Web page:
Warnings about fertility in eating disorder treatment
When it comes to thinking about the physical damage that may be done by an eating disorder, it isn’t uncommon to hear mention of fertility, particularly when it comes to anorexia. In fact, during the 20 years that I lived with anorexia, I was warned about the risk to my fertility many times. These warnings often irritated me, or made me feel worse about myself – even though I couldn’t necessarily put my finger on why.
I’m a lecturer and academic, and five years into my recovery from an eating disorder, I started to do research into experiences of treatment, and one of these projects centred on how people responded to warnings about their fertility.
The study was open to anyone over 18 with experience of treatment for an eating disorder, and it ultimately recruited 24 women, with ages ranging from 19-46. During interviews with these women, I discovered that warnings about fertility were seen as a difficult and often unhelpful aspect of treatment, and that they rarely had positive associations or impacts for participants. In short, I discovered that:
- Health professionals may have good intentions in warning someone with an eating disorder about their fertility. But from the point of view of the participants, they were generally not seen as a helpful, caring or compassionate aspect of treatment. Rather, they were seen as ‘threats’ and ‘shock tactics’ that were intended to manipulate the participants into changing their behaviour.
- The warnings were often seen as contributing to the idea that the eating disorder was a product of choice – i.e. that if the patient really understood the risks, they could just stop the behaviours if they wanted to. This in turn tended to increase feelings of self-blame.
- The participants did not like health professionals making assumptions about their future life plans as women – largely the desire to bear a child. Although some of the participants did hope to have children in the future (and two already did), others found such assumptions damaging and problematic, as they saw their eating problems as precisely bound up with ideas about ‘womanhood’, and how society defines what it means to be a ‘proper’ ‘woman’. In this regard, the warnings did not take account of the complex meanings that might be attached to menstruation/fertility in the context of an eating disorder.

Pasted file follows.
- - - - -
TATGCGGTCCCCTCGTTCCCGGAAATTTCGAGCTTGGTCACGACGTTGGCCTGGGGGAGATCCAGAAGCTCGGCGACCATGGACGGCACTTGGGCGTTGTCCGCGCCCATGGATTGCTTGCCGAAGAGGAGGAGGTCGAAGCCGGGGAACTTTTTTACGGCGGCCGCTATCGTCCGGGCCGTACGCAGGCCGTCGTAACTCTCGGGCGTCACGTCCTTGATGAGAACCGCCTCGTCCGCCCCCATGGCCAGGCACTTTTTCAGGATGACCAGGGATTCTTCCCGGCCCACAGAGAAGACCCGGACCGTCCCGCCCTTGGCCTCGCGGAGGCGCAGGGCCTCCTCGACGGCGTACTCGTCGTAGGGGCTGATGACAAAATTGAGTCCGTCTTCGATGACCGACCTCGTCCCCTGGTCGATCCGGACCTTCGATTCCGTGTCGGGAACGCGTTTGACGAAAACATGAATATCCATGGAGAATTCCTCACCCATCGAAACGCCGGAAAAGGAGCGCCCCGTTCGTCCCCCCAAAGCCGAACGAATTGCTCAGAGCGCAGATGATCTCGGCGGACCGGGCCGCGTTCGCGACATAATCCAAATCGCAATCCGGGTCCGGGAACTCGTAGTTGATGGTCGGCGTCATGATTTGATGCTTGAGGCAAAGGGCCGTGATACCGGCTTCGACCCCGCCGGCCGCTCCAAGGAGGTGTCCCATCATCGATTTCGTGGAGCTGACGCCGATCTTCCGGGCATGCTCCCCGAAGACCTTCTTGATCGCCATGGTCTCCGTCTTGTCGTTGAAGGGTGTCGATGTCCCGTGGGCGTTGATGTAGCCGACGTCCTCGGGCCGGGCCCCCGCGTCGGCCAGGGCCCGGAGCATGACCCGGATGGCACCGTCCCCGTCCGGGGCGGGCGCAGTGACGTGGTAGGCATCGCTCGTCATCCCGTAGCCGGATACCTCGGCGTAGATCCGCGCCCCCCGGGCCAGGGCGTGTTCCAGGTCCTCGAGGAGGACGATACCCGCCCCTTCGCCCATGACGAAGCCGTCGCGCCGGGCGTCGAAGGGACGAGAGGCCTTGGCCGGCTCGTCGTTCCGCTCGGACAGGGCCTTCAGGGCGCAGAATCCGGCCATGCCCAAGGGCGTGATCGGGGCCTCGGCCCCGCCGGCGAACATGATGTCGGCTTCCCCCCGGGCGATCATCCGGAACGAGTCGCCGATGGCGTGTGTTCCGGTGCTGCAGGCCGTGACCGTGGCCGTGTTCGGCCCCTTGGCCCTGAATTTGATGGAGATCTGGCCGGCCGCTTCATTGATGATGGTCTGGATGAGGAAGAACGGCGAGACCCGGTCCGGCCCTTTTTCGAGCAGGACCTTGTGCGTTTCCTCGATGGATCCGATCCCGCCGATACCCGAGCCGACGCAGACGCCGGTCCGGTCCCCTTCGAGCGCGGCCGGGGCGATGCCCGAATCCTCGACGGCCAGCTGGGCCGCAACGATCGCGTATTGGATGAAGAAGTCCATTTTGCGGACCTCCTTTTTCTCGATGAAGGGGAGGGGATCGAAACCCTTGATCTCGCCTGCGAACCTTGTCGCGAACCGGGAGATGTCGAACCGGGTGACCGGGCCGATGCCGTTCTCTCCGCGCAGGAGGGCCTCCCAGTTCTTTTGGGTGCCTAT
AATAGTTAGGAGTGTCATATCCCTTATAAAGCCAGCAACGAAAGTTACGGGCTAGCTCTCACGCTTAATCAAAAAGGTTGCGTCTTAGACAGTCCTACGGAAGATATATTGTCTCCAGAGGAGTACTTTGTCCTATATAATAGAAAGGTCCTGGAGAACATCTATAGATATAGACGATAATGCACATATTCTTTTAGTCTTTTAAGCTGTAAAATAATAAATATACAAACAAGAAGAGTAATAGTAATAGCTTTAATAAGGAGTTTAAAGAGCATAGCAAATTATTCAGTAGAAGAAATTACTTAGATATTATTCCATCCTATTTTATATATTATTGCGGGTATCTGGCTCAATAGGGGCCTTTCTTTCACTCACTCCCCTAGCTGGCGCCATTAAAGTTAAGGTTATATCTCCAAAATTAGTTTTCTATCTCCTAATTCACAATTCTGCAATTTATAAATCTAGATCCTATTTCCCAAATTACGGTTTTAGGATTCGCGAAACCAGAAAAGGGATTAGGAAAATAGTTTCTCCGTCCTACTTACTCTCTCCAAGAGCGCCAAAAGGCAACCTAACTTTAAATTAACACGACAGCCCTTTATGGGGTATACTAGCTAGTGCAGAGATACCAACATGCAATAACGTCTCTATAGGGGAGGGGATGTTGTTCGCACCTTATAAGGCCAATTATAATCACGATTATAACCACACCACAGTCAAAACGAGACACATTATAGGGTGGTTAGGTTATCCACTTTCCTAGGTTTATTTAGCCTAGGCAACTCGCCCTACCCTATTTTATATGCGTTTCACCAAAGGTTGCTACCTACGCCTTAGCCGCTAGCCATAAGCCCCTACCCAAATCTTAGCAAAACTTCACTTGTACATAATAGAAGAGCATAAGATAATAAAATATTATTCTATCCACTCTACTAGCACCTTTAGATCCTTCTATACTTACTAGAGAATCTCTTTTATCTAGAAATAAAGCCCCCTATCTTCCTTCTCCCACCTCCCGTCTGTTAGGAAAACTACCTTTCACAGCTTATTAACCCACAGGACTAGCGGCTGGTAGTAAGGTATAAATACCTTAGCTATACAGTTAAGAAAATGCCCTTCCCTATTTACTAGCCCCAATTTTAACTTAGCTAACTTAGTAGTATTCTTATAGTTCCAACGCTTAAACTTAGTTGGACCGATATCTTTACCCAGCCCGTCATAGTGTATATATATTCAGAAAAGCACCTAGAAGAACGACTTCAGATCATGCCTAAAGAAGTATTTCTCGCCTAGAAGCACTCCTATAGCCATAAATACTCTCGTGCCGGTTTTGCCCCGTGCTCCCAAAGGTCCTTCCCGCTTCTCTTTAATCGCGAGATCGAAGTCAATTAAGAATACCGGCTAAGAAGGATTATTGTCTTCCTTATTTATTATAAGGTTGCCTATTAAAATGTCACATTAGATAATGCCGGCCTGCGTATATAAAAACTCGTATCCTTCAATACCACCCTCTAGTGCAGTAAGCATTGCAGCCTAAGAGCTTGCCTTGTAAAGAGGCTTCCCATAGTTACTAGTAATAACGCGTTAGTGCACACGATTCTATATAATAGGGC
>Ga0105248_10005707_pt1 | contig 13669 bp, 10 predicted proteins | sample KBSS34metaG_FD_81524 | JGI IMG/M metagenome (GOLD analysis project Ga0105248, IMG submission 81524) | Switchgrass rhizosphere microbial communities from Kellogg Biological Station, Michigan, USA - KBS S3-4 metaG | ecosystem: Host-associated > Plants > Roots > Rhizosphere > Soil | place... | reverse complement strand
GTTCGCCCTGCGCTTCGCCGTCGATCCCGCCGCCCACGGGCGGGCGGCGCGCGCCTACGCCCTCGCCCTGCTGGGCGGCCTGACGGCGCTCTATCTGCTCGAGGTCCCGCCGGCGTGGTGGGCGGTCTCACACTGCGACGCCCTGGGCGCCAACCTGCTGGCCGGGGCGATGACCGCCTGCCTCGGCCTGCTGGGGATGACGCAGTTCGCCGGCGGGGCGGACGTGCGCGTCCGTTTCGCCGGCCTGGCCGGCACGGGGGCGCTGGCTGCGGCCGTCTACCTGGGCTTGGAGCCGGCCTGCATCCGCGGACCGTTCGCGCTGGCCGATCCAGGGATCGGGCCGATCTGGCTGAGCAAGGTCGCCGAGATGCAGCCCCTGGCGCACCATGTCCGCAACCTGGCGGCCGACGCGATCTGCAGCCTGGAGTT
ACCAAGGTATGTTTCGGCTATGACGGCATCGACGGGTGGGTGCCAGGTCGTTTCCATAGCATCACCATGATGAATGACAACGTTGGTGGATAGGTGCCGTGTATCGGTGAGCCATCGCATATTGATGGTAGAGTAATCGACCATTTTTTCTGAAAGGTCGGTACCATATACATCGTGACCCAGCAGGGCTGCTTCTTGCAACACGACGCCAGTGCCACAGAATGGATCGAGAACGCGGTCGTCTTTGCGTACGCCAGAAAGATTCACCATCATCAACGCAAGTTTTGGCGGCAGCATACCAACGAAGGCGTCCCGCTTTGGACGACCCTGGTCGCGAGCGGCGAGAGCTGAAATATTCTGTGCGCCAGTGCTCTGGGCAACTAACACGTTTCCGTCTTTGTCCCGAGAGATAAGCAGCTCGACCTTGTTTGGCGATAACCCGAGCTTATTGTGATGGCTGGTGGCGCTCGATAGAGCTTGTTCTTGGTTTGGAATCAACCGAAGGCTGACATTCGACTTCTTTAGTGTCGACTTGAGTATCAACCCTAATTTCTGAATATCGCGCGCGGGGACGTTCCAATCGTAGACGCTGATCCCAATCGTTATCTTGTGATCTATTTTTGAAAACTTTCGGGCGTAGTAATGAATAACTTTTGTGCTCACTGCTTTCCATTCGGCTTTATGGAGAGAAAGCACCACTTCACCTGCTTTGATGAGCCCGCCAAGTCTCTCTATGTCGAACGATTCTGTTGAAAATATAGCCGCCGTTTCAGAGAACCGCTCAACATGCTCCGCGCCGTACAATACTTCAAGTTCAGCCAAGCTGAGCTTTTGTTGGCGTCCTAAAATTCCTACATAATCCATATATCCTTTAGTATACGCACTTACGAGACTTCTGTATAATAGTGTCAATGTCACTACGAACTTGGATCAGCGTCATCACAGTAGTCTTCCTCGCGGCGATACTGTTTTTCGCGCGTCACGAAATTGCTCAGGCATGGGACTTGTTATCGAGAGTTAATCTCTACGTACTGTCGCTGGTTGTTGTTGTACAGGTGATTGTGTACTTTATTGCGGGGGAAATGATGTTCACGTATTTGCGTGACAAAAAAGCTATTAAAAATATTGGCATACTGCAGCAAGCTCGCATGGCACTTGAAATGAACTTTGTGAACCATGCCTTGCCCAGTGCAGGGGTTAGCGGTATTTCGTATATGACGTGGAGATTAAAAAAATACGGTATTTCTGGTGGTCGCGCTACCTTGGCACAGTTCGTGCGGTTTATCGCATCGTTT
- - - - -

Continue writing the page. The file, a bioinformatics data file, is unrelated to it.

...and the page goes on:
- The participants felt that such warnings were often ill-timed: i.e. being warned about fertility at age 13, or talking about pregnancy when they were terrified of getting ‘fat’.
In exploring how the participants responded, and the often negative ways in which the warnings were received, I wanted to try and reach out to health professionals to raise questions about this routine, but clearly complex, aspect of eating disorder treatment. The participants in the study were warned about their fertility by a range of health professionals, including GPs, counsellors, therapists, psychiatrists and nurses. People in these roles might like to consider the following:
- Health professionals should consider why they are warning about fertility: is it because they think that it is vital for the patient to be aware of potential risks to fertility at this moment in time, or is it as a lever to encourage behavioural change?
- Health professionals should ask the patient if they would like to know about potential fertility risks, and then be as specific as possible as to what these risks are. This may involve also being candid about the fact that the evidence is uncertain or unclear.
- Health professionals should think about how the risks are framed, and the need to frame it in ways which are both compassionate and supportive.
- Health professionals should consider the individuality of the patient, and have knowledge of them as a person in terms of future aspirations, or the issues which might be involved in their eating disorder. The research suggests the importance of someone who knows the patient well broaching discussions around fertility. Health professionals should find out what specifically may motivate an individual to recover, and not assume that this is future fertility (or parenthood).
- Following on, health professionals should be aware of the complex meanings that may be attached to menstruation and fertility for women in the context of an ED, and how such warnings may actually be triggering, pushing someone further into their eating problem.
- Anorexia in particular has been seen to affect testosterone levels in boys/men. Health professionals should consider the aspects above relevant to male patients, whilst also reflecting on whether they raise the issue of fertility with boys/men as frequently as they do with girls/ women.
Eating disorder treatment has come a long way since I was diagnosed in 1990, age 14. But we can still strive to make it better. Having an eating disorder can be a terrifying place to be, both mentally and physically. Let’s make sure that all aspects of treatment are compassionate: we need to respect the individuality of the patient, and enable explorations of future possibilities in ways which are both personal and meaningful.